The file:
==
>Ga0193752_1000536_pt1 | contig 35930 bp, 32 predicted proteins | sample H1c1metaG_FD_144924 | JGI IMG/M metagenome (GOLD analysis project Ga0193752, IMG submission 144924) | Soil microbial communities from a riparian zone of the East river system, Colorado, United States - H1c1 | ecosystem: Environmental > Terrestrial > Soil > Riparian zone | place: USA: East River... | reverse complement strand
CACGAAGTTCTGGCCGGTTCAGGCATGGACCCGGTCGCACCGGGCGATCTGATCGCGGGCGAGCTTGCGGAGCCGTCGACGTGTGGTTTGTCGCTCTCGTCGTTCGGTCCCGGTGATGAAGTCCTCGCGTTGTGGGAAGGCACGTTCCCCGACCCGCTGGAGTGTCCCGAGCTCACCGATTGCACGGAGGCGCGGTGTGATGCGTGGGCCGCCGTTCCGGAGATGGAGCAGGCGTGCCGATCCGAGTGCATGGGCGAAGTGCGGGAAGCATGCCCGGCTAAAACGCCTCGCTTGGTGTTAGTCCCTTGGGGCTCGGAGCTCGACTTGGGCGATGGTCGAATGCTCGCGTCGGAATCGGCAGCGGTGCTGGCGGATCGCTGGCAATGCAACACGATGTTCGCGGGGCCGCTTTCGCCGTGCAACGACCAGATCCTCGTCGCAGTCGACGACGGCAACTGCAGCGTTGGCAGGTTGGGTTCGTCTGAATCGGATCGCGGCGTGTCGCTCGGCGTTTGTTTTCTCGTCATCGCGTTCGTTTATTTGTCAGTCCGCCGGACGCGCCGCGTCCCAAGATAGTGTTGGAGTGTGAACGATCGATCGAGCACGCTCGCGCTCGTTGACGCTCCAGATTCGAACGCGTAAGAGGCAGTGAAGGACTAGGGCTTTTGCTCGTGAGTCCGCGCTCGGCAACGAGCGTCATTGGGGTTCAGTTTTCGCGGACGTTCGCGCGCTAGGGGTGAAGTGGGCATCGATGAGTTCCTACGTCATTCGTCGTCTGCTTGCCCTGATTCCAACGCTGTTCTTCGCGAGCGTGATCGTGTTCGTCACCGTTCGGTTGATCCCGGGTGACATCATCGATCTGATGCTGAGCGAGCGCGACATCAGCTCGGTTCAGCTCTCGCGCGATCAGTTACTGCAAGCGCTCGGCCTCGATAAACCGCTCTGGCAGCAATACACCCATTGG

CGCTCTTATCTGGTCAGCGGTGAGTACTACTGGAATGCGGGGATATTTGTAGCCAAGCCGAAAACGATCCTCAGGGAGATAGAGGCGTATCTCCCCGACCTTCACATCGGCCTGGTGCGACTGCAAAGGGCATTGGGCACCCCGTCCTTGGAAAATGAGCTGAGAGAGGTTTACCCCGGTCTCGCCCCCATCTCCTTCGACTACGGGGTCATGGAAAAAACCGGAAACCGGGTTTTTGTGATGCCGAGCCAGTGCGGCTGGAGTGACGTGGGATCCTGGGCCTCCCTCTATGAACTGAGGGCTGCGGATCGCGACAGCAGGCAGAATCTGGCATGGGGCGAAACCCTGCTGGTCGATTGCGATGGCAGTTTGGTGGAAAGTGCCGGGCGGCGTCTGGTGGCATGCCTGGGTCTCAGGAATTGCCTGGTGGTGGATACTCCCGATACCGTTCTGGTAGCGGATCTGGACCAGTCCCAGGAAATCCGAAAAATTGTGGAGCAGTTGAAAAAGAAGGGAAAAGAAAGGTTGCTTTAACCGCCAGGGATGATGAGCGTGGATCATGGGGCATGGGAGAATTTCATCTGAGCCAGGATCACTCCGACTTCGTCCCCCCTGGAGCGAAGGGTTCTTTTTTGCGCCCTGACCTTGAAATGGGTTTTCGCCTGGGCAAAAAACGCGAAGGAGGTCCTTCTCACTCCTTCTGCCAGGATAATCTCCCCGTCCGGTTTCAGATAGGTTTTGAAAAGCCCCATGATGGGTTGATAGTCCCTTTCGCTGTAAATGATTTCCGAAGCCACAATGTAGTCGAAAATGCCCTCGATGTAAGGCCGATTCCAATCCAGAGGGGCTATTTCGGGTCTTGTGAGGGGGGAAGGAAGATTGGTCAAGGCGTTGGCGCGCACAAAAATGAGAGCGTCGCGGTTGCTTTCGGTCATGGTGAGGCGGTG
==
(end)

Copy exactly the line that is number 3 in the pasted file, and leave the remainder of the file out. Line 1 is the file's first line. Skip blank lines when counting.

CGCTCTTATCTGGTCAGCGGTGAGTACTACTGGAATGCGGGGATATTTGTAGCCAAGCCGAAAACGATCCTCAGGGAGATAGAGGCGTATCTCCCCGACCTTCACATCGGCCTGGTGCGACTGCAAAGGGCATTGGGCACCCCGTCCTTGGAAAATGAGCTGAGAGAGGTTTACCCCGGTCTCGCCCCCATCTCCTTCGACTACGGGGTCATGGAAAAAACCGGAAACCGGGTTTTTGTGATGCCGAGCCAGTGCGGCTGGAGTGACGTGGGATCCTGGGCCTCCCTCTATGAACTGAGGGCTGCGGATCGCGACAGCAGGCAGAATCTGGCATGGGGCGAAACCCTGCTGGTCGATTGCGATGGCAGTTTGGTGGAAAGTGCCGGGCGGCGTCTGGTGGCATGCCTGGGTCTCAGGAATTGCCTGGTGGTGGATACTCCCGATACCGTTCTGGTAGCGGATCTGGACCAGTCCCAGGAAATCCGAAAAATTGTGGAGCAGTTGAAAAAGAAGGGAAAAGAAAGGTTGCTTTAACCGCCAGGGATGATGAGCGTGGATCATGGGGCATGGGAGAATTTCATCTGAGCCAGGATCACTCCGACTTCGTCCCCCCTGGAGCGAAGGGTTCTTTTTTGCGCCCTGACCTTGAAATGGGTTTTCGCCTGGGCAAAAAACGCGAAGGAGGTCCTTCTCACTCCTTCTGCCAGGATAATCTCCCCGTCCGGTTTCAGATAGGTTTTGAAAAGCCCCATGATGGGTTGATAGTCCCTTTCGCTGTAAATGATTTCCGAAGCCACAATGTAGTCGAAAATGCCCTCGATGTAAGGCCGATTCCAATCCAGAGGGGCTATTTCGGGTCTTGTGAGGGGGGAAGGAAGATTGGTCAAGGCGTTGGCGCGCACAAAAATGAGAGCGTCGCGGTTGCTTTCGGTCATGGTGAGGCGGTG